Tulsa, Oklahoma: When the Zip Codes Receiving Funding Aren’t the Ones that Need it Most

Mayor G.T. Bynum ran on a platform of using data to run an effective government and better solve local challenges — among them, disparities between low- and high-income Tulsans. One of his first actions in office was to commission an Equality Indicators Report in 2018, establishing a baseline for the problem and informing efforts to address it. As the Mayor said in the City’s follow-up report one year later:

“While the [2018] report did not contain new revelations for many Tulsans, it did allow us to move out of the realm of anecdotes and gut feel and into a community-wide conversation more in informed by standardized data.”

This desire to strategically redress inequity presented an opportunity to align budgeting decisions with city values and priorities.

Tulsa once spread its CDBG funding across the city, making sure every area within its jurisdiction received some level of funding, regardless of need. But data analysis showed that an approach rooted in equal distribution of funding was not achieving meaningful change for many of the city’s most vulnerable communities. Additionally, staff had learned from an Urban Institute study that there is some evidence that change has the greatest impact in neighborhoods with poverty rates between 20% and 40%. As a result, city leaders redesigned their CDBG allocation process. Now they have redirected nearly a half-million dollars in funding toward the city’s Crutchfield neighborhood, where the poverty rate is 2.3 times higher than the city as a whole.

Moreover, the City is committed to consistent data analysis to ensure the new approach is yielding desired results. For example, one finding of the initial report was that life expectancy in the city is drastically reduced for residents living in poorer zip codes. Now the City is working to establish partnerships with community organizations or academic institutions that can help to evaluate the effect of the increased funding on life expectancy outcomes for the residents of Crutchfield.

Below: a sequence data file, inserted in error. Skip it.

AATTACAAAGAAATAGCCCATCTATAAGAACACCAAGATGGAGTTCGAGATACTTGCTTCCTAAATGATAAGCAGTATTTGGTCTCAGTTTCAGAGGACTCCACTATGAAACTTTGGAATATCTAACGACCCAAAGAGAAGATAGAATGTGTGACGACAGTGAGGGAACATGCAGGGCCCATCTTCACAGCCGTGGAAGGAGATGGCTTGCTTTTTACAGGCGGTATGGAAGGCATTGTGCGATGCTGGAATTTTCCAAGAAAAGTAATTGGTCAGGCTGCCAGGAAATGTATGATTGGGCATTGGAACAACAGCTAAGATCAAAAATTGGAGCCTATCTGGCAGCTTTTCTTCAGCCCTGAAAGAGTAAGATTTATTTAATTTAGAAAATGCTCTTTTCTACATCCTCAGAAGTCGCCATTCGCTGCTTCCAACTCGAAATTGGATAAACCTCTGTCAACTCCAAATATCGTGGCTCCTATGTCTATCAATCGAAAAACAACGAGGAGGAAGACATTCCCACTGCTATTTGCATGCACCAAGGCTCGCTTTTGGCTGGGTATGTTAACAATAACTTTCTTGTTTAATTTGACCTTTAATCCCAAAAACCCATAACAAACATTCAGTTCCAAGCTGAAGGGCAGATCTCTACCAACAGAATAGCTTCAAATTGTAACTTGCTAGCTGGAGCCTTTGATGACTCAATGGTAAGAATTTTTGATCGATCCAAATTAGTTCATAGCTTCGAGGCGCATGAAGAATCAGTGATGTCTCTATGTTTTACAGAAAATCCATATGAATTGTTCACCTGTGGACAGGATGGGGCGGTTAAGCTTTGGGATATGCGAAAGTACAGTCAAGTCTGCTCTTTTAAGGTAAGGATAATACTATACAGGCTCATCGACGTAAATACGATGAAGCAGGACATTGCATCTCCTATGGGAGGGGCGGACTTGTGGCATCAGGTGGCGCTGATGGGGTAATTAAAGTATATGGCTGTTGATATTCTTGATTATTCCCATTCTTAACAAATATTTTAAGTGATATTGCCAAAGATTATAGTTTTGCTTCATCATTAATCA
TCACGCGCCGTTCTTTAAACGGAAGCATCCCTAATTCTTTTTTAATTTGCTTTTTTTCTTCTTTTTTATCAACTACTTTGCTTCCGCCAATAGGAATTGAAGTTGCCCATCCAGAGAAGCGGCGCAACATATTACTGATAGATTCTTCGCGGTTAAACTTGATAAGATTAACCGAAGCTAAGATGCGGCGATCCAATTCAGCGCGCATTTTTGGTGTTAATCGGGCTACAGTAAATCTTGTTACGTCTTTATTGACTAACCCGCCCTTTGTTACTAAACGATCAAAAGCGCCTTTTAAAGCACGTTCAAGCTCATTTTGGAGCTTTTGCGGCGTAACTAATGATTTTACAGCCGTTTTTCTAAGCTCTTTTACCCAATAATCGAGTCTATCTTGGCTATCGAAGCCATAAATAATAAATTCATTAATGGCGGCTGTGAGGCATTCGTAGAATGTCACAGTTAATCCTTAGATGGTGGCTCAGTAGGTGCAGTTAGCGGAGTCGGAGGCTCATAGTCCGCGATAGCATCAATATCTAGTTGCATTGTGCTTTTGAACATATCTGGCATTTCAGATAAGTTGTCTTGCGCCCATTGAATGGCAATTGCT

Your City Can Repurpose, Too!

By turning to data, South Bend and Tulsa are not just rethinking their approach to funding, but also their approach to meeting residents’ needs. The strategy is one that any city can bring into its budgeting process. Learn how in our Q&A with What Works Cities Director of City Solutions Clarence Wardell.

Works Cities Certification — the national standard of excellence for well-managed, data-driven local government — emphasizes the importance of repurposing. Across the country, cities of all shapes and sizes are doubling down on their commitment to deliver the best possible results for residents by using Certification as a guide.

Any U.S. city with a population of 30,000 or more can receive exclusive support from What Works Cities to accelerate their progress simply by completing a What Works Cities Assessment online. Get started on yours today!

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Helping leading cities across the U.S. use data and evidence to improve results for their residents. Launched by @BloombergDotOrg in April 2015.

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What Works Cities

What Works Cities

Helping leading cities across the U.S. use data and evidence to improve results for their residents. Launched by @BloombergDotOrg in April 2015.